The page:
Article 32: Perjury Law in Illinois
In this section of Article 32 of the Illinois Criminal Code, lawmakers address the crime of perjury, more familiarly understood as lying in court. A person commits perjury when he or she makes a false statement while under oath in a court proceeding or other official proceeding. There is only one exception to this clause, and that is when a police officer uses a fictitious name in the enforcement of criminal laws. Otherwise, if a defendant finds himself facing a Guilty Verdict, a conviction carries a Class 3 felony status.
It is also a crime to convince another person to commit perjury. This is referred to as subornation of perjury. For example, if a person convinced his friend to testify that the two were at a movie on the evening a crime occurred in order to create an alibi, he could find himself convicted of this crime. A violation is a Class 4 felony.
Another offense discussed in this section is compounding a crime. This crime occurs when a person agrees not to report the occurrence of a crime or not prosecute an offender in exchange for money or something else of value. Compounding a crime is a petty offense.
Need an Illinois criminal defense attorney? If you've been arrested for perjury in Illinois, call our Chicago criminal defense attorneys today at (312) 466-9466 to discuss your case.
The text below comes from Article 32 of the Illinois Criminal Code of 1961. This law may have changed -- please read the important legal disclaimer at the bottom of this page.
Illinois Criminal Code of 1961 - Article 32
Sec. 32-1. Compounding a crime.
(720 ILCS 5/32-1)
(a) A person compounds a crime when he receives or offers to another any consideration for a promise not to prosecute or aid in the prosecution of an offender.
(b) Sentence. Compounding a crime is a petty offense. (Source: P. A. 77-2638.)
Sec. 32-2. Perjury.
(720 ILCS 5/32-2)
(a) A person commits perjury when, under oath or affirmation, in a proceeding or in any other matter where by law such oath or affirmation is required, he makes a false statement, material to the issue or point in question, which he does not believe to be true.
(b) Proof of Falsity.
An indictment or information for perjury alleging that the offender, under oath, has made contradictory statements, material to the issue or point in question, in the same or in different proceedings, where such oath or affirmation is required, need not specify which statement is false. At the trial, the prosecution need not establish which statement is false.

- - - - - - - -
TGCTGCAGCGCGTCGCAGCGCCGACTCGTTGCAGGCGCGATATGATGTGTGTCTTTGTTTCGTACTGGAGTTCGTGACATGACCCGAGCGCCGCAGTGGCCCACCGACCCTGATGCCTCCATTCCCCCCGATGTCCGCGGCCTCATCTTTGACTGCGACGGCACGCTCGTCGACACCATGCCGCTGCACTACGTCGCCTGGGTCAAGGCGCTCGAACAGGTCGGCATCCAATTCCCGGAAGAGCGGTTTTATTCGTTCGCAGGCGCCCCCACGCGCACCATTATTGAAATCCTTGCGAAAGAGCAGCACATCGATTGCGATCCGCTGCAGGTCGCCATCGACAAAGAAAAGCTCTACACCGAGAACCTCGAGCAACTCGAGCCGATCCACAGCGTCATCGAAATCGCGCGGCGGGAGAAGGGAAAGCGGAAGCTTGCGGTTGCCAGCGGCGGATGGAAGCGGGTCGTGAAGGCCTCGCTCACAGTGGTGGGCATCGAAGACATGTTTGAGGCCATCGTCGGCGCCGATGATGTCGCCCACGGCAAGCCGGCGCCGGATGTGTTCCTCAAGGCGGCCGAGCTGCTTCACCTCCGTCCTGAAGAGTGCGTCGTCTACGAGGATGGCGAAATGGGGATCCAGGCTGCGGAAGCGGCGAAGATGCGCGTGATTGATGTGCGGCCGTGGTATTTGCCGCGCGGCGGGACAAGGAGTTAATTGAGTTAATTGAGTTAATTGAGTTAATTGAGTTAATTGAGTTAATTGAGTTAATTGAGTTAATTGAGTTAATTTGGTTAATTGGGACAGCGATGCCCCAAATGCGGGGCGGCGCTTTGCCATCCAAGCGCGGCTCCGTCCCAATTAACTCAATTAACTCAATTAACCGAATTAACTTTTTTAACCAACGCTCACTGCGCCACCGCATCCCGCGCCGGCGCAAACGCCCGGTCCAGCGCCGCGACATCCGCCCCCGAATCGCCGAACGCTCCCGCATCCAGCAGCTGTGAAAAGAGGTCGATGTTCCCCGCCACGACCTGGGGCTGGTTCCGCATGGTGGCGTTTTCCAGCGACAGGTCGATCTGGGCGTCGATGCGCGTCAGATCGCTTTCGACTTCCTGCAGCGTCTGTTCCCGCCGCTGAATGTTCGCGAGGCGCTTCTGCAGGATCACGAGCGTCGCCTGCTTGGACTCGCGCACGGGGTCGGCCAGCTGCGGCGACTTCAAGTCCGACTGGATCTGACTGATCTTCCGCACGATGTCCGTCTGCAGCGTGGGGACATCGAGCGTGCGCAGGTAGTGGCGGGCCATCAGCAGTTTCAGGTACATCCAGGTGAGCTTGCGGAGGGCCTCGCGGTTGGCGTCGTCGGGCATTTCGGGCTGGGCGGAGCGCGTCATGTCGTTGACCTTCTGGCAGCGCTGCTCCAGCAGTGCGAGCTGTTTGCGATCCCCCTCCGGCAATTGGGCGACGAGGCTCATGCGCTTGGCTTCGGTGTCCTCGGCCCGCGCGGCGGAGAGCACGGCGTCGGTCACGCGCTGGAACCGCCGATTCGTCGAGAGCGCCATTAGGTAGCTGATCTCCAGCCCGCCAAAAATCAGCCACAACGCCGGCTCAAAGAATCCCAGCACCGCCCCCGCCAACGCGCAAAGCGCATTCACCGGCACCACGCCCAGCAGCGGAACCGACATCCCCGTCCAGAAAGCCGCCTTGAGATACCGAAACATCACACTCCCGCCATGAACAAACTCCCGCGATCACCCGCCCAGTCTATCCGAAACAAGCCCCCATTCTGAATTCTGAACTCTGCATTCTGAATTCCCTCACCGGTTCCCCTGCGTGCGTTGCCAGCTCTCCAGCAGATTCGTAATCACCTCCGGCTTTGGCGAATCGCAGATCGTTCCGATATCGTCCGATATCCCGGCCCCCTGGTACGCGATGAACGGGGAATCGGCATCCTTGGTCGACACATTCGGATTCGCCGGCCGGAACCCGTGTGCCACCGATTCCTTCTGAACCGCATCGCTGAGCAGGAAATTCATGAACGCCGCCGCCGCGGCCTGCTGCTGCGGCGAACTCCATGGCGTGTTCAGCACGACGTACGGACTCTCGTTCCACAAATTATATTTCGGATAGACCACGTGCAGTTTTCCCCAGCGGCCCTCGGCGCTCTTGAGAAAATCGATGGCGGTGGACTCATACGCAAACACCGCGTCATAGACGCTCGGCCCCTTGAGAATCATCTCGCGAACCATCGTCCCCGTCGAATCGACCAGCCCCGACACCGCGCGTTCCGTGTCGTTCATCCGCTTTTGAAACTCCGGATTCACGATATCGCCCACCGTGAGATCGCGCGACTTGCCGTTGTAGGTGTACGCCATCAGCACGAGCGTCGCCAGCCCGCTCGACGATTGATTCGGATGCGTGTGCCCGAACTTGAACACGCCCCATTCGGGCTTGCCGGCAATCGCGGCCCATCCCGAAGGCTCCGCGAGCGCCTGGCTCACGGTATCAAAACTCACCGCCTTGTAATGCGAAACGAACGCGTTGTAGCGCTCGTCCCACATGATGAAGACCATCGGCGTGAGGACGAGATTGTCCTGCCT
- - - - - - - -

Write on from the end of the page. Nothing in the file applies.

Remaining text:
(c) Admission of Falsity.
Where the contradictory statements are made in the same continuous trial, an admission by the offender in that same continuous trial of the falsity of a contradictory statement shall bar prosecution therefor under any provisions of this Code.
(d) A person shall be exempt from prosecution under subsection (a) of this Section if he is a peace officer who uses a false or fictitious name in the enforcement of the criminal laws, and such use is approved in writing as provided in Section 10-1 of "The Liquor Control Act of 1934", as amended, Section 5 of "An Act in relation to the use of an assumed name in the conduct or transaction of business in this State", approved July 17, 1941, as amended, or Section 2605-200 of the Department of State Police Law (20 ILCS 2605/2605-200). However, this exemption shall not apply to testimony in judicial proceedings where the identity of the peace officer is material to the issue, and he is ordered by the court to disclose his identity.
Perjury is a Class 3 felony. (Source: P.A. 91-239, eff. 1-1-00.)
Sec. 32-3. Subornation of perjury.
(720 ILCS 5/32-3)
(a) A person commits subornation of perjury when he procures or induces another to make a statement in violation of Section 32-2 which the person knows to be false.
Subornation of perjury is a Class 4 felony. (Source: P. A. 77-2638.)
Return to Illinois Criminal Code of 1961 Table of Contents
DISCLAIMER: These excerpts from the law are provided for reference purposes only. Visitors to our Chicago criminal defense lawyer website should be aware that Illinois criminal laws have been amended many times and that Illinois crime laws posted on this site may not be current. In addition, Illinois criminal case law defines precedents for legal determinations that are not defined in the original laws.